Thursday, June 20

Les Blancs – National Theatre at Home

Writer Lorraine Hansberry was a remarkable woman who, despite her early death at age 34, conquered Broadway as the first black writer to see her play ‘Raisin in the Sun’ performed on stage in 1959.  She followed her father into activism and wrote for the newspaper ‘Freedom’, working alongside Africans and African Americans.  This work; and seeing a production called ‘Les Negres’ (The Blacks), inspired Hansberry to write ‘Les Blancs’, which she began writing in 1960 and completed it just before her death.   After her death the play was adapted by her ex-husband Robert Nemiroff.  The 1970 Broadway production was staged at the Longacre Theatre and the National Theatre’s production took place in 2016.

The play follows the visit of journalist Charlie Morris (Elliot Cowan), to a Mission in Africa.  The Mission was established by Reverend Nielson with his wife Madame Neilson (Sian Phillips) who set it up 40 years before with the idea they would be able to bring some help to the needy.  Charlie’s initial views are rather naïve, as he believes that the blacks need help and the Mission is a wonderful institution that should be revered.  He is a little puzzled by the attitude of Dr Willy Dekoven (James Fleet) who appears to be unfeeling, although we see later on in the play, that he has merely become numbed to plight of the Mission and the growing conflict which surrounds it.  Dr Marta Gotterling (Anna Madeley) has been at the Mission for five years and remains committed to the care of her patients.  Meanwhile, we hear of the death of Tshembe’s father (founder of the Resistance), and Tshembe (Danny Sapani) has returned to Africa from England to attend his funeral.  He re-acquaints himself with his brothers Abioseh (Gary Beadle) and Eric (Tunji Kasim) and is surprised that Abioseh is studying to become a Catholic priest.

Tshembe is wandering in a metaphorical no man’s land trying to find himself.  He is well travelled and knows the ways of the West but dislikes the colonialization of his home nation.  On the one hand he has a European wife and son at home in England, but he feels the call of Africa and he sees the blacks being oppressed by the whites led by Major Rice (Clive Francis) who is now in control of military operations in the area.  Major Rice believes the blacks are lazy, but Dr Dekoven believes he understands the situation and feels that the blacks just don’t want to work for the whites.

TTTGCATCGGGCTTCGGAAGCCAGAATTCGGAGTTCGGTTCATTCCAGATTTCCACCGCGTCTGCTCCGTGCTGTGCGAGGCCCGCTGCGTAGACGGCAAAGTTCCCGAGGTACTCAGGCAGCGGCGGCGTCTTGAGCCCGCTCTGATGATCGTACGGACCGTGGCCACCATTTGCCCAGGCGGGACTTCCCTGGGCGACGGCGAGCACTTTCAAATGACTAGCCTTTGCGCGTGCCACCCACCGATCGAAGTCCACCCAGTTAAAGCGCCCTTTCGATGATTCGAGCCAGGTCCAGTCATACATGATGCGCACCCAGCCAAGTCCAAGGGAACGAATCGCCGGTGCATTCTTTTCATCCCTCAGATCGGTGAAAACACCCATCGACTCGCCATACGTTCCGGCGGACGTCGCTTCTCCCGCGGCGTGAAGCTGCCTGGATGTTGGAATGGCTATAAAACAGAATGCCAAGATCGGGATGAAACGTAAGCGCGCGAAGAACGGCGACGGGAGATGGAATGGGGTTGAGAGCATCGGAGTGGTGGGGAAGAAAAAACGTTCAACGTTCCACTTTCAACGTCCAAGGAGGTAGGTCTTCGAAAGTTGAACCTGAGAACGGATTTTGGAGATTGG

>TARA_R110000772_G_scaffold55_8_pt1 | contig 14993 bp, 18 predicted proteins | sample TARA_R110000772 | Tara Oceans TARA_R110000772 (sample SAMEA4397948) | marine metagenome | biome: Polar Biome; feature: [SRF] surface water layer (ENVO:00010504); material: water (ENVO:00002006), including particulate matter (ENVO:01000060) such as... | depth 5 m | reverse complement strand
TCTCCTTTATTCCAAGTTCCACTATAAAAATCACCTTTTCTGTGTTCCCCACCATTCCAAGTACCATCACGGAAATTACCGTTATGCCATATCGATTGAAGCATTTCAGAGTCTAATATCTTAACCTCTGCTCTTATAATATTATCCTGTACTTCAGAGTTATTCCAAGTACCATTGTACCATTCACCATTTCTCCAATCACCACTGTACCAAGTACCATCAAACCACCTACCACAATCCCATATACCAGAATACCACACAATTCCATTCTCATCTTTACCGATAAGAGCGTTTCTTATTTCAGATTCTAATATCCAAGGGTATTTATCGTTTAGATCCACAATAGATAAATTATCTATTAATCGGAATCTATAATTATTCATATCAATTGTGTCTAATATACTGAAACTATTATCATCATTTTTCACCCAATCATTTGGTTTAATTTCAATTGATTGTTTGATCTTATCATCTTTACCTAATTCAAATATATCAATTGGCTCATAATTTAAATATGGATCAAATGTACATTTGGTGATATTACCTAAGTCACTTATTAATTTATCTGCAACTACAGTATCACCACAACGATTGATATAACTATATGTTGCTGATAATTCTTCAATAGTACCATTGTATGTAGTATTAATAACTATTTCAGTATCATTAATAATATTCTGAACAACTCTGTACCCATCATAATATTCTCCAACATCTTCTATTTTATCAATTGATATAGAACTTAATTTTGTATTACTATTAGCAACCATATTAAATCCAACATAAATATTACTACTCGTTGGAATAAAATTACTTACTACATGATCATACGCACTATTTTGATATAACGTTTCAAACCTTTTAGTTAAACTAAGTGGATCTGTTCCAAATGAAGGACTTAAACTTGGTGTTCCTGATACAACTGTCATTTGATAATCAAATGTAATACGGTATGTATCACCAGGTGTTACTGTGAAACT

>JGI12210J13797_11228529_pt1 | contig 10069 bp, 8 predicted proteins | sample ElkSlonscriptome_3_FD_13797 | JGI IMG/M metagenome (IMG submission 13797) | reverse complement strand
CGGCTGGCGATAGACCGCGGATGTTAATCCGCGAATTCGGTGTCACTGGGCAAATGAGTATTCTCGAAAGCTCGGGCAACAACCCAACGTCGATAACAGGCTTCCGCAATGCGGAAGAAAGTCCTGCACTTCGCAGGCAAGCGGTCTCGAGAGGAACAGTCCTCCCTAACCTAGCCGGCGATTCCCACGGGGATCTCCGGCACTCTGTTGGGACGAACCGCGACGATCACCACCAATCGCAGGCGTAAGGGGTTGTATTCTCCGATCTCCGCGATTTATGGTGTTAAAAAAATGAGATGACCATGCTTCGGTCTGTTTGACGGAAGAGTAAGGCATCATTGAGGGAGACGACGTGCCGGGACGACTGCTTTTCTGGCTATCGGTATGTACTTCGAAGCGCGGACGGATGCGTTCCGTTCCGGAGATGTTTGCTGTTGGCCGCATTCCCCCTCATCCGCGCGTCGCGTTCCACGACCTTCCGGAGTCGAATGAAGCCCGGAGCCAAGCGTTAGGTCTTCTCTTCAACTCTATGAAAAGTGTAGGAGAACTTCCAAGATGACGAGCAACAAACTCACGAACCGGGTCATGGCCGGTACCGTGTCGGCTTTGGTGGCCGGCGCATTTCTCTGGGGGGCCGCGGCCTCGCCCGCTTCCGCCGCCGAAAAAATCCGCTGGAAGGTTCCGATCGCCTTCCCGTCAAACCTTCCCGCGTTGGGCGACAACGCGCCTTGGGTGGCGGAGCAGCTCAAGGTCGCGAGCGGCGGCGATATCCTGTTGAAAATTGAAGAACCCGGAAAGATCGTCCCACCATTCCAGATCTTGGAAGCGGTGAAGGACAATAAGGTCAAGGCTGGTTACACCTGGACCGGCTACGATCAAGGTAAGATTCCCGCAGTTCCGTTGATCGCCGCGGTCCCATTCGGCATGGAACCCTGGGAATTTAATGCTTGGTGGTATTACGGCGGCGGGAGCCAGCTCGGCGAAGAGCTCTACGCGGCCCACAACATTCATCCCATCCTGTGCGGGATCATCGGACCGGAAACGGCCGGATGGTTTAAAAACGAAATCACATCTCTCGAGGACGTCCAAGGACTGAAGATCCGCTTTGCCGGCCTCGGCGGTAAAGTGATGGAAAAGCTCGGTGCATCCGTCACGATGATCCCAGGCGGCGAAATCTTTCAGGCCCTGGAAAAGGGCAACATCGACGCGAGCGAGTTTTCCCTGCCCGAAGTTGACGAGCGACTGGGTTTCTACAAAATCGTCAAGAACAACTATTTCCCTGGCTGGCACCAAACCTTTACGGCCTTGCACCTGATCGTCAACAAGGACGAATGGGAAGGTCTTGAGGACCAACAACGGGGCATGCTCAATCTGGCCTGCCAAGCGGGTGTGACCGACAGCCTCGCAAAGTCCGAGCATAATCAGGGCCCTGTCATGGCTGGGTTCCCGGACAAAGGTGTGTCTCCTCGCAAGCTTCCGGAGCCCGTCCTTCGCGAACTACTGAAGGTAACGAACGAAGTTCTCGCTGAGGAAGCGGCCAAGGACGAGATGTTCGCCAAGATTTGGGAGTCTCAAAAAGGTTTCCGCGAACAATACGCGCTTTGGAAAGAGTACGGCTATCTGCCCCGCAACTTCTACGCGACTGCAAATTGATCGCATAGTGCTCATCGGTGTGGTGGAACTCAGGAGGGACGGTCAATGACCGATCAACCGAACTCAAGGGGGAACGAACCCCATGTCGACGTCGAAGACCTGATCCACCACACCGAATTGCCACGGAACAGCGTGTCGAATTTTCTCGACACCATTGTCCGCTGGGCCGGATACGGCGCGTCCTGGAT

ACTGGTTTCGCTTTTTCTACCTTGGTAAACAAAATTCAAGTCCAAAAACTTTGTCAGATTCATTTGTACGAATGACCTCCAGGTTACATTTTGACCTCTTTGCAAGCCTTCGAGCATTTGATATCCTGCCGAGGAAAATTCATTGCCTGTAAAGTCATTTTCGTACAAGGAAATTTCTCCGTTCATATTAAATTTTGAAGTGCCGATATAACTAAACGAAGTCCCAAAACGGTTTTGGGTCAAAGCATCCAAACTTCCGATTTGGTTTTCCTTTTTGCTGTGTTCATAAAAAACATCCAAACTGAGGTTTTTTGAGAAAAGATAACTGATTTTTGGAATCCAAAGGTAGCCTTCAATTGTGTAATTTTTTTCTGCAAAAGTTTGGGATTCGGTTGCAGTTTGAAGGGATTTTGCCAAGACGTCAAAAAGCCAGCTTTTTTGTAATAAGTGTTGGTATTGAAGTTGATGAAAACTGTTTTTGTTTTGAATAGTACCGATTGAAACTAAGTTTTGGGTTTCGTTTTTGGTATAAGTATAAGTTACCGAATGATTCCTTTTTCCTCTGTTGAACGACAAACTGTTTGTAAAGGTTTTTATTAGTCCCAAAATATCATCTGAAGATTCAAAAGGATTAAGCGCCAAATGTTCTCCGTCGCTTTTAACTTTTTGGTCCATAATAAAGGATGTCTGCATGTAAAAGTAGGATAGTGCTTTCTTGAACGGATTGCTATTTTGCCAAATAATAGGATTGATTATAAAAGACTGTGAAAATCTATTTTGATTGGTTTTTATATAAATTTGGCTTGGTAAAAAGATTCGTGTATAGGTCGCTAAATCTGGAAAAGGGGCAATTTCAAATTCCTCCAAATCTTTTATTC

The set (designed by Soutra Gilmour) revolves on the stage and uses lighting (designed by Tim Lutkin) to create times of day, but also adjusts the atmosphere.   The green tinged subtle lighting on the Mission’s structure seems to reflect the greenery of the jungle, accompanied by sounds of Africa drifting across the stage with singers creating an African mood. 

The Woman played by Sheila Atim, is a silent role, but her presence on stage haunts Tshembe.  She appears when the conflict within him is at its greatest and seems to be drawing him back to Africa.  The way Atim moves around the stage dragging the fire pit by a chain seems to symbolise the flames of unrest in Africa.

This wonderful production tells a story that is still being told today in our modern society.  To see this production go to   Please also donate on the website if you can afford to do so.

Reviewer: Caroline Worswick

Reviewed: 2nd July 2020

North West End UK Rating: ★★★★


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